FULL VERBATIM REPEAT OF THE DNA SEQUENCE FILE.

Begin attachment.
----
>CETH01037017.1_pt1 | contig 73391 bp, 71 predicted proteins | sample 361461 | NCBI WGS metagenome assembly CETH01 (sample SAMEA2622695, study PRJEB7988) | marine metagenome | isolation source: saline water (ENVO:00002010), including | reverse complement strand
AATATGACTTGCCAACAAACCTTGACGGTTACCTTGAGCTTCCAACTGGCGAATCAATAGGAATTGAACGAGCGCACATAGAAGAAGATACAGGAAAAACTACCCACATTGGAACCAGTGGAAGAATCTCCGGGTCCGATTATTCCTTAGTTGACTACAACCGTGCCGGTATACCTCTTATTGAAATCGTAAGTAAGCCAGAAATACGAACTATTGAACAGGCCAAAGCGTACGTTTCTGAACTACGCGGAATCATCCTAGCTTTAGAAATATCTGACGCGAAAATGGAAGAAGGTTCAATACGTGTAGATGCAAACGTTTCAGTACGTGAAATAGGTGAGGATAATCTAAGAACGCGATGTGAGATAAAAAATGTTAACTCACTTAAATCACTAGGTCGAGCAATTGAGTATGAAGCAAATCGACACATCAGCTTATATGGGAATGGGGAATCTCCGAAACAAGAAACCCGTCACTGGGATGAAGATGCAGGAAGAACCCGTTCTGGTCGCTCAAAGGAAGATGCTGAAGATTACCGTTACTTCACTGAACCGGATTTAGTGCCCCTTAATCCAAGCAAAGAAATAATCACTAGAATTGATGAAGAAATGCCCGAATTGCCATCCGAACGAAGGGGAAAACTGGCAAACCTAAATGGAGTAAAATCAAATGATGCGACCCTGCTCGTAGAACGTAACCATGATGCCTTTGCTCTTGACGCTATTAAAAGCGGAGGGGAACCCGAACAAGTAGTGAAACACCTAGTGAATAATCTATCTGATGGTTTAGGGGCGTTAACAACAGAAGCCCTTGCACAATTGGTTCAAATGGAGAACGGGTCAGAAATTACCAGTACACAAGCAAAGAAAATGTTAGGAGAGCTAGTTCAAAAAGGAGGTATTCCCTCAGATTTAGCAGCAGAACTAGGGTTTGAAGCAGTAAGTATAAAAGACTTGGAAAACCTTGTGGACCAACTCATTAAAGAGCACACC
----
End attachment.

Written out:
>CETH01037017.1_pt1 | contig 73391 bp, 71 predicted proteins | sample 361461 | NCBI WGS metagenome assembly CETH01 (sample SAMEA2622695, study PRJEB7988) | marine metagenome | isolation source: saline water (ENVO:00002010), including | reverse complement strand
AATATGACTTGCCAACAAACCTTGACGGTTACCTTGAGCTTCCAACTGGCGAATCAATAGGAATTGAACGAGCGCACATAGAAGAAGATACAGGAAAAACTACCCACATTGGAACCAGTGGAAGAATCTCCGGGTCCGATTATTCCTTAGTTGACTACAACCGTGCCGGTATACCTCTTATTGAAATCGTAAGTAAGCCAGAAATACGAACTATTGAACAGGCCAAAGCGTACGTTTCTGAACTACGCGGAATCATCCTAGCTTTAGAAATATCTGACGCGAAAATGGAAGAAGGTTCAATACGTGTAGATGCAAACGTTTCAGTACGTGAAATAGGTGAGGATAATCTAAGAACGCGATGTGAGATAAAAAATGTTAACTCACTTAAATCACTAGGTCGAGCAATTGAGTATGAAGCAAATCGACACATCAGCTTATATGGGAATGGGGAATCTCCGAAACAAGAAACCCGTCACTGGGATGAAGATGCAGGAAGAACCCGTTCTGGTCGCTCAAAGGAAGATGCTGAAGATTACCGTTACTTCACTGAACCGGATTTAGTGCCCCTTAATCCAAGCAAAGAAATAATCACTAGAATTGATGAAGAAATGCCCGAATTGCCATCCGAACGAAGGGGAAAACTGGCAAACCTAAATGGAGTAAAATCAAATGATGCGACCCTGCTCGTAGAACGTAACCATGATGCCTTTGCTCTTGACGCTATTAAAAGCGGAGGGGAACCCGAACAAGTAGTGAAACACCTAGTGAATAATCTATCTGATGGTTTAGGGGCGTTAACAACAGAAGCCCTTGCACAATTGGTTCAAATGGAGAACGGGTCAGAAATTACCAGTACACAAGCAAAGAAAATGTTAGGAGAGCTAGTTCAAAAAGGAGGTATTCCCTCAGATTTAGCAGCAGAACTAGGGTTTGAAGCAGTAAGTATAAAAGACTTGGAAAACCTTGTGGACCAACTCATTAAAGAGCACACC